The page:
When I was informed that a revised edition of my previous Tibetan – English Dictionary of Buddhist Terminology was due, I was immediately reminded of both the features (and the flaws) of the first edition. Having never seen myself as a Tibetan translator, I must confess that the compliments and criticisms that I have received have been extremely rewarding. The entire process of compiling this dictionary, from beginning to end, has been an extremely rewarding learning experience. Over two thousand new entries have been incorporated in this edition – all within the short period of time derived from maximum usage of my office hours as well as of my weekend holidays. With the exception of some minor editing and changes, the majority of these new entries have been directly translated from the glossary found in the three volumes of the Grand Tibetan – Chinese Dictionary.
Many of the first editions redundant entries have been reduced to a minimum by giving cross references wherever possible in Tibetan transliterated form following the Turrell Wylie system of transliteration. Attempts have been made to occasionally provide Sanskrit equiva – lents in romanised transliterated form based on the standard dictionaries (primarily splitting the words for better comprehension). The purpose of incorporating Sanskrit in romanised form is to enable more advanced students to go into a deeper study and research. Every care has been taken in revising and editing the not claim these to be absolutely free of flaws. Readers are therefore advised to take care and caution while using these words in all, I hope that the modifications and changes I have made will prove helpful to all readers. The unfortunate presence of any overlooked mistakes in this dictionary reflects the sheer gift of my own ignorance and carelessness.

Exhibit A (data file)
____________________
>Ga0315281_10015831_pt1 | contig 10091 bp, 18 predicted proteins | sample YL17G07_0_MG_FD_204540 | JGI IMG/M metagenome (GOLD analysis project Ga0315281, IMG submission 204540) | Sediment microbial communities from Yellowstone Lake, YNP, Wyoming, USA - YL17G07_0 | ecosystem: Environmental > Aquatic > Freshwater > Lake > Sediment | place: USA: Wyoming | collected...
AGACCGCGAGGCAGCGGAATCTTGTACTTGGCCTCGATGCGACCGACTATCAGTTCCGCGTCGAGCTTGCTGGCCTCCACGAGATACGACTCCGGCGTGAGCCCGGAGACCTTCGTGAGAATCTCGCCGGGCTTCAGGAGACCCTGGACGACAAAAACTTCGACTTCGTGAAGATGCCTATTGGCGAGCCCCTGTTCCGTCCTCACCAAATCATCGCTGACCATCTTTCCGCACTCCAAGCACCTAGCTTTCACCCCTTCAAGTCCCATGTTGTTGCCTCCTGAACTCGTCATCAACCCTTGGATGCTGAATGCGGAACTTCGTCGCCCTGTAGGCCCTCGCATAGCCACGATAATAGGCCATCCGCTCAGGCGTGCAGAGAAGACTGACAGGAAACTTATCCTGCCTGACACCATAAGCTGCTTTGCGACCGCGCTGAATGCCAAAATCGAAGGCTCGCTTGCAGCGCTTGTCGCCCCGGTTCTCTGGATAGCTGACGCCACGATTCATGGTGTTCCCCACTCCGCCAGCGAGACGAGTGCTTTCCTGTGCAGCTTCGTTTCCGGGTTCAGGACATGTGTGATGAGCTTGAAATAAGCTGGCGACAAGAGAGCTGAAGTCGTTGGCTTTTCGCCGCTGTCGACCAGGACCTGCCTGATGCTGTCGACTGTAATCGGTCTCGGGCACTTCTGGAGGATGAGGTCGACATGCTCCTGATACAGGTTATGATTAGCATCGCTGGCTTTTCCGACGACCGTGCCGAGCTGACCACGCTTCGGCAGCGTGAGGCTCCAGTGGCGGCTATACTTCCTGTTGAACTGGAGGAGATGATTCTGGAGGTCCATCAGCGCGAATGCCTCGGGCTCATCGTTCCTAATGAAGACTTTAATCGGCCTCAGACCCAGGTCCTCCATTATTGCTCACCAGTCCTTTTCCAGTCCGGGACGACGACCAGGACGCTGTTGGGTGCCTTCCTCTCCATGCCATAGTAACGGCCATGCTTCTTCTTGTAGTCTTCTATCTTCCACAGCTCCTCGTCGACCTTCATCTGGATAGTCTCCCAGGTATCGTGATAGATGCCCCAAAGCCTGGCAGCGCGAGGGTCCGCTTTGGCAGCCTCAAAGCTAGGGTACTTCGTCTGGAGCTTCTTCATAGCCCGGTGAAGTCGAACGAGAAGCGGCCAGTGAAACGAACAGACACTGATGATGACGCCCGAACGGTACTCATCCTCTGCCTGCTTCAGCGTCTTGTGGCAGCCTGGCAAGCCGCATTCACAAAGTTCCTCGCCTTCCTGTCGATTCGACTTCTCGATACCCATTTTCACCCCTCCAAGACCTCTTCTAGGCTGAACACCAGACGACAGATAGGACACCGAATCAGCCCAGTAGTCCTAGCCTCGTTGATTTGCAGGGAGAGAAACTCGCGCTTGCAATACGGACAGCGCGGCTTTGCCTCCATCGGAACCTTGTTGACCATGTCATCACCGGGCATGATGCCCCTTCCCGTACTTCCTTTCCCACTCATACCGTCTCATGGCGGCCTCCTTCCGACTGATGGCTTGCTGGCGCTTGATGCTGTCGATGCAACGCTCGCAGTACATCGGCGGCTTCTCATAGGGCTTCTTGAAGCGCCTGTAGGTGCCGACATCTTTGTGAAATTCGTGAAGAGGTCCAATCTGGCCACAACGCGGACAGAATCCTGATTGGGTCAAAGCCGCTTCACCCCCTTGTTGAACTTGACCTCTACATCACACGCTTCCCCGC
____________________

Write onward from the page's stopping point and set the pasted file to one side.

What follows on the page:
Finally, I would like to add that the production of this edition has been a gross experience of the interdependent nature of my own life and the lives of my associates. The biggest change has been the Library’s purchase of a computer (an advantage not known during its first edition); but also the assistance of many well wishers and scholars. It is to these people hat I give my inexpressible thanks: to the many teachers in my life who taught me everything from the alphabet to philosophy; Ku – Ngo Gyatsho Tshering, Director of this institute, for his unflagging interest and encouragement Jeremy Russell, for his many years of association at the translation Bureau; Ms. Marguerite Mullins for her moral support; Robert Moyer for his editorial assistance in revising the English part and Mr. Sangye Tandar, LTWA’s Tibetan Language Officer for his generous time and erudition in revising and editing the Sanskrit equivalents and for providing extremely valuable suggestions; Mr. Tsering Dhendup, our Computer Geshe for his guidance through the computer world; and finally to Scott Heftler, for finalization – design, layout, formatting, proof – reading, and incorporating corrections. Mr. Heftier’s work was done on a Macintosh classic that was kindly made available by the Tibetan Medical Institute’s Dr. Namgyal Qusar.
As always, I thank all those whose moral support has actually caused me to move along with this project.